On May 24, 2018, President Trump signed into law the Economic Growth, Regulatory Relief, and Consumer Protection Act (Reform Act).[1] Although largely focused on regulatory exemptions for smaller financial institutions, the Reform Act also amended a number of securities law provisions focused on capital formation. For a detailed summary and analysis of the Reform Act, including the capital formation related provisions, see our client memorandum “First Major Dodd-Frank Reform Bill Signed into Law.”

One important provision tucked into the securities law-focused amendments was a direction to the Securities and Exchange Commission (SEC) to increase, from $5 million to $10 million, the amount of securities that a company can issue to employees and other service providers in reliance on Rule 701 in any consecutive 12-month period without triggering enhanced disclosure obligations.


Rule 701 provides an exemption from the registration requirements of the Securities Act for the issuance of stock, options or other securities by private companies to their employees, directors, consultants and advisors under a compensatory benefit plan. Many private companies rely on Rule 701 as an important tool to efficiently issue stock and options to recruit and retain talent. There are a number of conditions that must be met to rely on Rule 701, including those relating to which entity may issue the securities, who may receive the securities, limits on the aggregate amounts that can be sold during any 12-month period, disclosure requirements and restrictions on resale. The Reform Act requires the SEC to increase the threshold triggering enhanced disclosure obligations for reliance on the exemption.

Increasing the Enhanced Disclosure Trigger

Although all companies seeking to rely on Rule 701 must provide investors with a copy of the compensatory benefit plan or contract under which the stock, options or other equity securities are being granted, Rule 701 currently requires enhanced disclosures if the aggregate amount of securities sold during any consecutive 12-month period is in excess of $5 million. The Reform Act requires the SEC to increase this threshold to $10 million within 60 days of enactment of the Reform Act and further provides that the $10 million threshold will be indexed to inflation every five years.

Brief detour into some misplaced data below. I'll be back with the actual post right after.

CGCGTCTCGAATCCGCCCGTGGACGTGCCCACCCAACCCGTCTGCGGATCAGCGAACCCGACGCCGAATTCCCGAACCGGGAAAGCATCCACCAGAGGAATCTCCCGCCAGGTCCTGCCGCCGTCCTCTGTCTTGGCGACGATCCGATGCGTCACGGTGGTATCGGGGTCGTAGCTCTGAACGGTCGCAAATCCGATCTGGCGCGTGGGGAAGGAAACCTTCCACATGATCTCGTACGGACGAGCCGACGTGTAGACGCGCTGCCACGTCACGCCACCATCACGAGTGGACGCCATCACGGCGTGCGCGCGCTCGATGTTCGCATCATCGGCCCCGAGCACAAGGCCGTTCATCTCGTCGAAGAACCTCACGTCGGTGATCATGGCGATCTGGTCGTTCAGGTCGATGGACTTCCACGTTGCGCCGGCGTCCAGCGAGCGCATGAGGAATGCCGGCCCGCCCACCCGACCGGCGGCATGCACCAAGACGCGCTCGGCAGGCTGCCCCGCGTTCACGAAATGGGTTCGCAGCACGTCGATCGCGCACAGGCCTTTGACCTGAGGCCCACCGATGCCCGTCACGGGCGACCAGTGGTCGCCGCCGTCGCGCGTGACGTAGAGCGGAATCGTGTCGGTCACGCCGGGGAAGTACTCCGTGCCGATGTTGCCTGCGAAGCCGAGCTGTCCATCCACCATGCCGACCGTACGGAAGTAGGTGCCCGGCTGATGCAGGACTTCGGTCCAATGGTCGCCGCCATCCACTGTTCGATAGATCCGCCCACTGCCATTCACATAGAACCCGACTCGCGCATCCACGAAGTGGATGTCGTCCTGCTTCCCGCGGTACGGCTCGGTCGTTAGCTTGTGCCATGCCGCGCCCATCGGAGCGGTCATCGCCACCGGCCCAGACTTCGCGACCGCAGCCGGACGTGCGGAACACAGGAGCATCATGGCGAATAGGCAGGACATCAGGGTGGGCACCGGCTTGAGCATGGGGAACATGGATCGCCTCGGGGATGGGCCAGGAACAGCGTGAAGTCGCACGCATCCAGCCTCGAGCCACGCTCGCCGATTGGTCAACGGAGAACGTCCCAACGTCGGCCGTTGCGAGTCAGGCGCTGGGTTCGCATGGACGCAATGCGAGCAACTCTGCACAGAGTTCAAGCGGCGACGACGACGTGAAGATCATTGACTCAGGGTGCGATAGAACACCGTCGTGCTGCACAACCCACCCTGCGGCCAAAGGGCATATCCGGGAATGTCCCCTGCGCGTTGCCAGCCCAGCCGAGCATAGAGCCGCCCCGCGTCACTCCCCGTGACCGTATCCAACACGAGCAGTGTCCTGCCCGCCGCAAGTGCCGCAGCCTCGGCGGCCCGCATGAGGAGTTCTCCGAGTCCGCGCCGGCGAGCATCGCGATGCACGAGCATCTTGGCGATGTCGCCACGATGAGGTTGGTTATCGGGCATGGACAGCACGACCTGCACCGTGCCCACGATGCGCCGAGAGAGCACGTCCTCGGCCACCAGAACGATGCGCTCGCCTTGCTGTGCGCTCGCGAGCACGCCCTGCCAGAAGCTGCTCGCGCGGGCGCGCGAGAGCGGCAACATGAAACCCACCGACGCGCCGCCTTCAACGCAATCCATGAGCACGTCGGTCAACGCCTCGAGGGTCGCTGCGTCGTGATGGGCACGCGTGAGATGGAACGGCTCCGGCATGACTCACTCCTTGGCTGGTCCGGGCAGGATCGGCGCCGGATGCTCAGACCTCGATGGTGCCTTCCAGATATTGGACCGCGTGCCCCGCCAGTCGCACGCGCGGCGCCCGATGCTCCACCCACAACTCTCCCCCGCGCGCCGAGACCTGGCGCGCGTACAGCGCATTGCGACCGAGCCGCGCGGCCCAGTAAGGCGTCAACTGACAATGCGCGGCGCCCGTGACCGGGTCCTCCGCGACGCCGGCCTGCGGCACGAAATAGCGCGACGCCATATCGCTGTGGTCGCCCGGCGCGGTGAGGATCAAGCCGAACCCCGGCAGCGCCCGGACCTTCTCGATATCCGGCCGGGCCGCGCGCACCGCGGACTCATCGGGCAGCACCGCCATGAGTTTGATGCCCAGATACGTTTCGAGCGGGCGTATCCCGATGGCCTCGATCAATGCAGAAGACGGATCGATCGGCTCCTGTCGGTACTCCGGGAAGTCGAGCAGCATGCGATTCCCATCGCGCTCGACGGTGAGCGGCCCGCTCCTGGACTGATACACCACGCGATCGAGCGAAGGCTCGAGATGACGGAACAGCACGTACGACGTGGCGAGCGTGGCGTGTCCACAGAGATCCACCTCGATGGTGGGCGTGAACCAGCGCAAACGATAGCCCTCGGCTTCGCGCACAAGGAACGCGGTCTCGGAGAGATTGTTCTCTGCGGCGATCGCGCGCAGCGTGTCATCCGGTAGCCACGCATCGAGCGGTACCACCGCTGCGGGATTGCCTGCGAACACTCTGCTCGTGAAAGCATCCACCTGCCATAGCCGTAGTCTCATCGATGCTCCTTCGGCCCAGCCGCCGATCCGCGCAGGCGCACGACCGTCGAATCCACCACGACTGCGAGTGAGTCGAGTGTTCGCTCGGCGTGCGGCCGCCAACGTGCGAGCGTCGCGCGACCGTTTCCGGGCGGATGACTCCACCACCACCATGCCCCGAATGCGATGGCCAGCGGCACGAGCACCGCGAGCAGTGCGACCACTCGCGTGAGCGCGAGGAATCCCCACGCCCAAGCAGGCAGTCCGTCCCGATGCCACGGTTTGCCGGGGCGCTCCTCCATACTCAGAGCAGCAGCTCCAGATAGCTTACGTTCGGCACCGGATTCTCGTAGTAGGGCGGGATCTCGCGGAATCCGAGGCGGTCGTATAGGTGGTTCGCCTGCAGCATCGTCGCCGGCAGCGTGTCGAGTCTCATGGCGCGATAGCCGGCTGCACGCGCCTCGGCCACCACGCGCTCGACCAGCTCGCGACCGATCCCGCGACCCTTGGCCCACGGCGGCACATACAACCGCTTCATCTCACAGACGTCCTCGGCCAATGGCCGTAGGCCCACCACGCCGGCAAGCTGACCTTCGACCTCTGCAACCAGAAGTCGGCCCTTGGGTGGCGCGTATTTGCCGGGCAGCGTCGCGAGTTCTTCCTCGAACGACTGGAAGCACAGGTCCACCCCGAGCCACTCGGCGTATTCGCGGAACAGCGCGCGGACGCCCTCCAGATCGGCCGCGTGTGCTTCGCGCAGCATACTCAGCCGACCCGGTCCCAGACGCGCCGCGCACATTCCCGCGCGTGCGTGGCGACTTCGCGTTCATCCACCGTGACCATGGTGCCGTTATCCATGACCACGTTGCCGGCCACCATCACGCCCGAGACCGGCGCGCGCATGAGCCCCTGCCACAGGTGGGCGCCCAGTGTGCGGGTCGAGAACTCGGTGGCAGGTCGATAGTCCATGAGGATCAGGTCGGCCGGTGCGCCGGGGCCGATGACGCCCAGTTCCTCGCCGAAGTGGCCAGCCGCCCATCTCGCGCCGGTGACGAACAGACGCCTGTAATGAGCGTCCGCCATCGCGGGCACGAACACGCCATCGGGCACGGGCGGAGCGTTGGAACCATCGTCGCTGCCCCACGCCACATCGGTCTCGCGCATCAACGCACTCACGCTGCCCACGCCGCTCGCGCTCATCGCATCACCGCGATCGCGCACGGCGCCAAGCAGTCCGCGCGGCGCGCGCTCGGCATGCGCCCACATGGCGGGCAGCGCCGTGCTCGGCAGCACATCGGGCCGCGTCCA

A company that sells securities in excess of the threshold is required to provide investors with the following enhanced disclosures “a reasonable period of time before the date of the sale”:

  • If the plan is subject to ERISA, a copy of the summary plan description required by ERISA;
  • If the plan is not subject to ERISA, a summary of the material terms of the plan;
  • Information about the risks associated with an investment in the securities; and
  • Financial statements as of a date no more than 180 days before the sale of the securities.[2]

We note that the enhanced disclosure must be provided to any person who receives securities under Rule 701 during the 12-month period.[3] Therefore, even if the threshold has yet to be exceeded, companies should provide the enhanced disclosure if there is reason to believe it will ultimately be exceeded within the 12-month period. It is important that companies be diligent about tracking the aggregate securities sold in any consecutive 12-month period in order to determine compliance with the offering limitations in Rule 701, as well as to determine if the enhanced disclosure obligation will be triggered. The change to the enhanced disclosure threshold mandated by the Reform Act is not effective today. The SEC is required to adopt implementing rules.

Our Take

Interestingly, the mandate to the SEC to revise the Rule 701 enhanced disclosure obligation threshold comes on the heels of a widely-publicized SEC enforcement action against Credit Karma for its failure to provide the Rule 701-required enhanced disclosures in connection with the issuance of stock options, which were well in excess of $5 million over a 12-month period. This SEC enforcement action was the first of its kind. For a summary of the Credit Karma enforcement action, see our client memorandum “Private Company Fined for Failure to Comply with Rule 701 in Option Exercises.”

Rule 701 has largely sat unchanged since 1999. Although there has been SEC Staff interpretative guidance around the application of the rule, the key thresholds for the use of the exemption—the aggregate issuance cap[4] and the enhanced disclosure obligation threshold—have remained the same even as companies have stayed private longer and grown larger and larger during this period. So, an increase to the enhanced disclosure obligation threshold will be a meaningful improvement to how Rule 701 functions as a tool for companies to compensate their employees, but there are other conditions of the rule that have frustrated private companies.

In September 2017, the SEC’s Advisory Committee on Small and Emerging Companies issued recommendations to the SEC detailing a number of reforms to Rule 701.[5] These recommendations included eliminating the aggregate issuance cap, increasing the enhanced obligation threshold to $10 million and addressing a number of other areas that have long made Rule 701 a cumbersome process.

With the Congressional action on Rule 701, the prospect of further Congressional action related to Rule 701 seems very unlikely. Additionally, although SEC Chairman Jay Clayton has made capital formation a key priority for the agency, Rule 701 reform has not been listed among his specific priorities or identified on the SEC’s rulemaking agenda, so it does not seem likely that the SEC will pick up the Rule 701 baton from Congress. The only hope for additional reform in this area is that, as part of the rulemaking to implement the amendments mandated by the Reform Act, the SEC sees an opportunity for a deeper look at Rule 701.